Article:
Child hiding face by Ulrike Mai

Probate as the Boogey-Man: What is Probate and Why Do I Want to Avoid It?

Almost as strong as Americans’ longing to avoid death is our collective insistence that probate is worse than the boogey-man and is to be avoided if at all humanly possible. It’s as though probate is out there to get you, lurking in your closet, the reason you’re taught to look under the bed before going to sleep.

Actually, probate is just the legal process in which a will is reviewed to determine its authenticity and validity. It is how a deceased person’s will (or the estate of someone without a will) is administered.

The problem with probate is that typically it takes a long time. This means that individuals who stand to inherit an asset will need to wait until the probate process is complete before taking possession of it. Additionally, the longer the process, the more fees to lawyers and courts can add up. Typically, the shorter amount of time that probate takes, the easier and cheaper it can be for the executor and remaining loved ones.


In the U.S., probate guidelines vary state to state. Some categories of assets, however, are generally not subject to the probate process at all. Property such as houses and vehicles that have more than one legal owner; retirement accounts such as IRAs and 401(k)s, so long as a beneficiary was named; life insurance payouts; funds in a pay-on-death account; and unclaimed wages and salaries are typically excluded. That’s a lot of stuff!


That still leaves personal property that is owned solely by the deceased, including real estate, cars, bank accounts. In some cases this can be substantial and sometimes not.


One way to avoid probate altogether is to set up a revocable living trust.  Trusts aren’t governed the same way as wills are and so they usually bypass probate. A living/revocable trust helps manage the assets you put into it during your lifetime. (This is handy if you are incapacitated; you can leave instructions to the trustee to control the trust even while you are still alive.) At the time of death it automatically converts to an irrevocable trust and is executed according to the instructions in it, without going through probate.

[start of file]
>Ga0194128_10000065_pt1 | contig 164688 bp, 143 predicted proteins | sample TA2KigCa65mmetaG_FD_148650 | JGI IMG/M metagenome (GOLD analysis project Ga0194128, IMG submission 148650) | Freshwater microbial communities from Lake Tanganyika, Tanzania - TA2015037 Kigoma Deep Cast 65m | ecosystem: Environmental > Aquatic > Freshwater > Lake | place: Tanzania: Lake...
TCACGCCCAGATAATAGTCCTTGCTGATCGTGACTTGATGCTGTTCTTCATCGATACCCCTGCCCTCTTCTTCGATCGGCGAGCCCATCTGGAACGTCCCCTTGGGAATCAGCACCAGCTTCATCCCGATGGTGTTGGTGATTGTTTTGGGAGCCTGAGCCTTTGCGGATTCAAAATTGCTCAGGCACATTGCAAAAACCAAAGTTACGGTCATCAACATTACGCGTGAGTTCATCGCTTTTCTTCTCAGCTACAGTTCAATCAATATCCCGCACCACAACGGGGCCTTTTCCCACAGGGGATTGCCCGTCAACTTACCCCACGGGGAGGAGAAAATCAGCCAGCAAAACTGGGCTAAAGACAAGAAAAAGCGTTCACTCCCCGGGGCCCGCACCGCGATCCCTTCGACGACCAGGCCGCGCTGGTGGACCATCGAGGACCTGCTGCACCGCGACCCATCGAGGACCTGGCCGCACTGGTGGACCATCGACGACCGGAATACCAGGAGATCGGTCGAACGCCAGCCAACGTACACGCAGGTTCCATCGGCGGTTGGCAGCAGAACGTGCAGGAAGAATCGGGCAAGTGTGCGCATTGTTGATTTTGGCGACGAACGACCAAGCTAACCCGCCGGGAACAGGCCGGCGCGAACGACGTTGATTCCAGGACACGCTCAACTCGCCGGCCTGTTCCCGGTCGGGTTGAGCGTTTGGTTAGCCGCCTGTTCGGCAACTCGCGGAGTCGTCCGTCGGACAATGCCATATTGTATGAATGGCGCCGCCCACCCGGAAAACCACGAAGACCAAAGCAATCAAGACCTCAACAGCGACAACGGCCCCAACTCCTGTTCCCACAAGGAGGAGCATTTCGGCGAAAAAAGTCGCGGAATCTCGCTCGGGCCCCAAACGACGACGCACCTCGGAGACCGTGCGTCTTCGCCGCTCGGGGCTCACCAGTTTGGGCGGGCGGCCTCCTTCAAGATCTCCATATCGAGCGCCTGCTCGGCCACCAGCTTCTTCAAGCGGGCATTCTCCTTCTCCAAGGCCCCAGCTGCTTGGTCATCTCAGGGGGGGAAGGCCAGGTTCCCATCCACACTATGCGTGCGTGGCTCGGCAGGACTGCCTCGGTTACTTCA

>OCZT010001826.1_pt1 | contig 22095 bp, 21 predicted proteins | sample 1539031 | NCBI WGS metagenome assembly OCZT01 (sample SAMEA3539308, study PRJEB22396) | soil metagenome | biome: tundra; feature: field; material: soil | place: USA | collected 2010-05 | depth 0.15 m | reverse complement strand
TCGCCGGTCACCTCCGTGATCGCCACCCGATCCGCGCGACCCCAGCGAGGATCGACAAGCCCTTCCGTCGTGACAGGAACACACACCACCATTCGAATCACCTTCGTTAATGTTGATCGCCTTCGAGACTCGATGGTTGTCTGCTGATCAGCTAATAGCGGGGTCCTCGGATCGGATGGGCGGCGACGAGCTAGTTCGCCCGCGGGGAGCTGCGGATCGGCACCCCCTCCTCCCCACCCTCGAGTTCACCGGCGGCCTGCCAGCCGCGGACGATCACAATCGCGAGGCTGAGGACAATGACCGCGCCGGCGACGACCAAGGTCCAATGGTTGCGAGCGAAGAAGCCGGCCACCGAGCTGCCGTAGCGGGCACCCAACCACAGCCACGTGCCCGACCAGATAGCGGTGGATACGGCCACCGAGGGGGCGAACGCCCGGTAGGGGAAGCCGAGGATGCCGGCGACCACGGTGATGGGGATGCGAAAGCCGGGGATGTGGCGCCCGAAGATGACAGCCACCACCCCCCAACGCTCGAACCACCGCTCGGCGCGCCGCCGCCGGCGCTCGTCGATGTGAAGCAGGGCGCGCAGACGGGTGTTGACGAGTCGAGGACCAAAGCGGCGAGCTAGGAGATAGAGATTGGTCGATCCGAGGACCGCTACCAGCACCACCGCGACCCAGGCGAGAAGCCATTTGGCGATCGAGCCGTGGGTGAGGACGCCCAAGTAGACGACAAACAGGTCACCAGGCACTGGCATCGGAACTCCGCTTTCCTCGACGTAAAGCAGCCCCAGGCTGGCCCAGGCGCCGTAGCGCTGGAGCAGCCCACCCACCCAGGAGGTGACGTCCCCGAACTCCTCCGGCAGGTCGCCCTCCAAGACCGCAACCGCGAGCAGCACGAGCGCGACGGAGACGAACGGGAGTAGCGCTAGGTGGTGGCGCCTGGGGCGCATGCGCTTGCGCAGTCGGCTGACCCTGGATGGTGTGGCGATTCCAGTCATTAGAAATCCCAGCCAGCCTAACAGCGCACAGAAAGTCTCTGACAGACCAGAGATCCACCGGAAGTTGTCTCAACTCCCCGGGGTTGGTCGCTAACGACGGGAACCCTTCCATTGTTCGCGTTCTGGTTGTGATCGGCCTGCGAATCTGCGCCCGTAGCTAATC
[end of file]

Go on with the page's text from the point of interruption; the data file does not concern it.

Complicated estates, with complicated asset structures or relationships—think blended families, the desire to include many beneficiaries, children under 18—are likely best served by the establishment of a trust. Drawing up a trust that is valid and legal in your state should be handled by a lawyer. Thus, there will be costs to this route up front.


However, for simple estates—those that don’t include complicated asset structures like businesses or complex financial instruments and include only a few straightforward beneficiaries—a trust might be a complication you don’t need and a simple will would do just fine.  In this case, going through the probate process would likely be swift anyway. (And if a survivor needs an asset right away, there are steps you can take with the help of a lawyer or financial planner to make sure that happens before probate!)


Overall, while it makes sense to take steps to reduce the amount of your estate that needs to go through the probate system, probate isn’t nearly the boogey-man that it’s made out to be. That said, it wouldn’t hurt to look under the bed and go through your closet every now and then. The stuff in there, when left to accumulate through the ages, may prove to be much more of a headache for your loved ones down the line. But that’s the subject of another post…